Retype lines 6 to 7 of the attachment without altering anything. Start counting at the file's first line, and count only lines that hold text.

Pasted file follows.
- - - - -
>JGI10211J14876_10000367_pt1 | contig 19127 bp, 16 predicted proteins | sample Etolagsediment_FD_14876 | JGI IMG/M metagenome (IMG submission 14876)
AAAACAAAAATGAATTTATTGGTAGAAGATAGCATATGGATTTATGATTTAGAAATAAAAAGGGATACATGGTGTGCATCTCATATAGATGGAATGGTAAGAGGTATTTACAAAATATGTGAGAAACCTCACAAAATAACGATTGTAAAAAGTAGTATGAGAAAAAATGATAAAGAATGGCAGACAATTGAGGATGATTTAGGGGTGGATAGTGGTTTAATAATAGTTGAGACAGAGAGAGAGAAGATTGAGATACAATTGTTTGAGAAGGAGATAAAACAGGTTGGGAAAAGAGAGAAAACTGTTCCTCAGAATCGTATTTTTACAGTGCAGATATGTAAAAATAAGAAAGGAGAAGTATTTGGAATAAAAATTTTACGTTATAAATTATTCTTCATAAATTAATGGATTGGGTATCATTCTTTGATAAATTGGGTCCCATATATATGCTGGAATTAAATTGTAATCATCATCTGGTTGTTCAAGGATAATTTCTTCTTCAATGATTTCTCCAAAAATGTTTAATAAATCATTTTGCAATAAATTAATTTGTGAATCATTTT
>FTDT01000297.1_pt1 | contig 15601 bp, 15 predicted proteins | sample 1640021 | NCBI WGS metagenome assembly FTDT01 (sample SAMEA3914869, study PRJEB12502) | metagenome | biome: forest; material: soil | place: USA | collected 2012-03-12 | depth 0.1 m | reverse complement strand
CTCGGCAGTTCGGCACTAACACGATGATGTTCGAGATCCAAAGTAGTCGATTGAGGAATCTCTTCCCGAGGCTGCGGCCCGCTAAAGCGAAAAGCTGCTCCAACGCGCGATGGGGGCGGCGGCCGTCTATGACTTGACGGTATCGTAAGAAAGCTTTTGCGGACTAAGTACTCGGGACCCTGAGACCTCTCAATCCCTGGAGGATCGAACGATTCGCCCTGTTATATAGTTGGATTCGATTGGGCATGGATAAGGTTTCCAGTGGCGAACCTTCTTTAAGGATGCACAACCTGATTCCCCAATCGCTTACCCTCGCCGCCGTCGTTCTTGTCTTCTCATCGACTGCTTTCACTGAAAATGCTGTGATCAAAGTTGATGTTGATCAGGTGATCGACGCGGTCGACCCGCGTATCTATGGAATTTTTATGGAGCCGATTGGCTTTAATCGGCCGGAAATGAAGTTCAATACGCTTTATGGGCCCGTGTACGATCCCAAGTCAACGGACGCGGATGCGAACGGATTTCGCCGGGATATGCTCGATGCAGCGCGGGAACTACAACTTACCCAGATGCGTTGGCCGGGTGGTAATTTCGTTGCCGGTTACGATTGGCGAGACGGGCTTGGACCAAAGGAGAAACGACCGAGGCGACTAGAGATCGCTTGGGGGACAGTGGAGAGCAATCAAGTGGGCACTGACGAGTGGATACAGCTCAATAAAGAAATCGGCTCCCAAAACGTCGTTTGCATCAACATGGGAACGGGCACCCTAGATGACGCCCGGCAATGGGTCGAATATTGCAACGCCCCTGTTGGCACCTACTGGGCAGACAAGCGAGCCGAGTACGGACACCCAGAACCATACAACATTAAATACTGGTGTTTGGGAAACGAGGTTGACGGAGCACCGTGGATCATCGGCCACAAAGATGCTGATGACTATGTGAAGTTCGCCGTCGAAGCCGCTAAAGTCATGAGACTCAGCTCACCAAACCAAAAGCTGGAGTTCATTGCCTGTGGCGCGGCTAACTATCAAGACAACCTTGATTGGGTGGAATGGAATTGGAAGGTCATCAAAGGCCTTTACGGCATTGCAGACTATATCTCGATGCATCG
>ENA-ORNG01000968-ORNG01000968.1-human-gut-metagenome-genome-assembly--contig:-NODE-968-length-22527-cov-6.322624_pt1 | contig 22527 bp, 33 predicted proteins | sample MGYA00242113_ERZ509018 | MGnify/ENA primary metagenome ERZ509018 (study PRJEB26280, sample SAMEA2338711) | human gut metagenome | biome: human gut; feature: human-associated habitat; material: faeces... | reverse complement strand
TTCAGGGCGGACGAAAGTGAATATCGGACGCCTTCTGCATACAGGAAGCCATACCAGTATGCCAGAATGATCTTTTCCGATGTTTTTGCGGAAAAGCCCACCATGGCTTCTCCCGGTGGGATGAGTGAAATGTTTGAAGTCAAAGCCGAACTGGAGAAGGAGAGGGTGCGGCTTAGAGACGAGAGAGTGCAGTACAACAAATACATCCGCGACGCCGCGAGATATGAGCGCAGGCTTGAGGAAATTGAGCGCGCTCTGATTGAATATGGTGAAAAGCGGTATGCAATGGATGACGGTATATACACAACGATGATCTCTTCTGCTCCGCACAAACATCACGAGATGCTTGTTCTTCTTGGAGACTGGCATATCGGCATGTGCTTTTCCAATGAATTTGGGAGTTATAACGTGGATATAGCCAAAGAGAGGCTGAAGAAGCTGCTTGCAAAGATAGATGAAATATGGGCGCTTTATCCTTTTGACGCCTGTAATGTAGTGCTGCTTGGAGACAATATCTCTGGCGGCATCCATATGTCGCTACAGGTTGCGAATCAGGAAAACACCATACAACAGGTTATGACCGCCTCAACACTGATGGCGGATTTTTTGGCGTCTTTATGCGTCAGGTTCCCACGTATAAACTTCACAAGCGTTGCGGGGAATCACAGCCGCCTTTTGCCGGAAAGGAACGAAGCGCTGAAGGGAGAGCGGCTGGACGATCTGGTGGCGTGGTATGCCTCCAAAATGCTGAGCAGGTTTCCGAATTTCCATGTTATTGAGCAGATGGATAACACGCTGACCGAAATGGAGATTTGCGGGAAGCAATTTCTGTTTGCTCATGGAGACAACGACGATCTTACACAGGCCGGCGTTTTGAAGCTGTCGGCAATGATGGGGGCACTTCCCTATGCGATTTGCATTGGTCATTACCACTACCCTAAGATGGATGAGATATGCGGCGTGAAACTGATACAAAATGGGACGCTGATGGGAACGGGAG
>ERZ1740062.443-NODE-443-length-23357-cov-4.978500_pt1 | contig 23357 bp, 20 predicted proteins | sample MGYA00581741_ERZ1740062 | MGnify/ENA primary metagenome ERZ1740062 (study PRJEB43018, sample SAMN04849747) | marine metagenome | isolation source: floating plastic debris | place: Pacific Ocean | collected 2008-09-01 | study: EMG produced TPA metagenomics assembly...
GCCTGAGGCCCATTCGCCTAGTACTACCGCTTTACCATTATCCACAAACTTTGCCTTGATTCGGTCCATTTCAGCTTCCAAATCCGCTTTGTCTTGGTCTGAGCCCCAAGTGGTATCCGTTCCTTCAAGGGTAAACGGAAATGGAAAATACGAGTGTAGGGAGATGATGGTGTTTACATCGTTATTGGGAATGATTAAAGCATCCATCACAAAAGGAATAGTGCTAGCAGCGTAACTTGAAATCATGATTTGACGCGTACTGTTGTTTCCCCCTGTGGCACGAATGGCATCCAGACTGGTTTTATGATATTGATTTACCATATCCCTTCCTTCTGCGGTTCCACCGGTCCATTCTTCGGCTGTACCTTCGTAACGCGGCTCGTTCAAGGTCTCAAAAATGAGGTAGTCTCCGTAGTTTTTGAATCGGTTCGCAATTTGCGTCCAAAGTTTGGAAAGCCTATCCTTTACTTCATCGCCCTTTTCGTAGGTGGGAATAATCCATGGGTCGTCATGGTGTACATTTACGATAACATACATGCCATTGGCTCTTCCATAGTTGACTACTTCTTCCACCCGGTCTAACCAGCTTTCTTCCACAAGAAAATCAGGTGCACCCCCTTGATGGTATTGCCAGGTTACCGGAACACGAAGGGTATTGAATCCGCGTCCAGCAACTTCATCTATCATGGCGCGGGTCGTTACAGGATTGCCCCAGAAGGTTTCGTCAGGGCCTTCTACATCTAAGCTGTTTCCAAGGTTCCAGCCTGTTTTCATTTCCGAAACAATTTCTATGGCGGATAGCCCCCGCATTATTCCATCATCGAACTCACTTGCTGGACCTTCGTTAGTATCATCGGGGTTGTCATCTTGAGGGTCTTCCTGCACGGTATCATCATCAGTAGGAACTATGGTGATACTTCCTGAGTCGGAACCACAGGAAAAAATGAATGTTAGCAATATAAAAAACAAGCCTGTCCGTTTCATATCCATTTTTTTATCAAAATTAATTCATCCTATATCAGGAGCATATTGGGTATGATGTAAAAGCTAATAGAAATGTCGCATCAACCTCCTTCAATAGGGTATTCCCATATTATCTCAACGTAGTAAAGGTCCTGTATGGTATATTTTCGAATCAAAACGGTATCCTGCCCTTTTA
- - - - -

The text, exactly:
TTCAGGGCGGACGAAAGTGAATATCGGACGCCTTCTGCATACAGGAAGCCATACCAGTATGCCAGAATGATCTTTTCCGATGTTTTTGCGGAAAAGCCCACCATGGCTTCTCCCGGTGGGATGAGTGAAATGTTTGAAGTCAAAGCCGAACTGGAGAAGGAGAGGGTGCGGCTTAGAGACGAGAGAGTGCAGTACAACAAATACATCCGCGACGCCGCGAGATATGAGCGCAGGCTTGAGGAAATTGAGCGCGCTCTGATTGAATATGGTGAAAAGCGGTATGCAATGGATGACGGTATATACACAACGATGATCTCTTCTGCTCCGCACAAACATCACGAGATGCTTGTTCTTCTTGGAGACTGGCATATCGGCATGTGCTTTTCCAATGAATTTGGGAGTTATAACGTGGATATAGCCAAAGAGAGGCTGAAGAAGCTGCTTGCAAAGATAGATGAAATATGGGCGCTTTATCCTTTTGACGCCTGTAATGTAGTGCTGCTTGGAGACAATATCTCTGGCGGCATCCATATGTCGCTACAGGTTGCGAATCAGGAAAACACCATACAACAGGTTATGACCGCCTCAACACTGATGGCGGATTTTTTGGCGTCTTTATGCGTCAGGTTCCCACGTATAAACTTCACAAGCGTTGCGGGGAATCACAGCCGCCTTTTGCCGGAAAGGAACGAAGCGCTGAAGGGAGAGCGGCTGGACGATCTGGTGGCGTGGTATGCCTCCAAAATGCTGAGCAGGTTTCCGAATTTCCATGTTATTGAGCAGATGGATAACACGCTGACCGAAATGGAGATTTGCGGGAAGCAATTTCTGTTTGCTCATGGAGACAACGACGATCTTACACAGGCCGGCGTTTTGAAGCTGTCGGCAATGATGGGGGCACTTCCCTATGCGATTTGCATTGGTCATTACCACTACCCTAAGATGGATGAGATATGCGGCGTGAAACTGATACAAAATGGGACGCTGATGGGAACGGGAG
>ERZ1740062.443-NODE-443-length-23357-cov-4.978500_pt1 | contig 23357 bp, 20 predicted proteins | sample MGYA00581741_ERZ1740062 | MGnify/ENA primary metagenome ERZ1740062 (study PRJEB43018, sample SAMN04849747) | marine metagenome | isolation source: floating plastic debris | place: Pacific Ocean | collected 2008-09-01 | study: EMG produced TPA metagenomics assembly...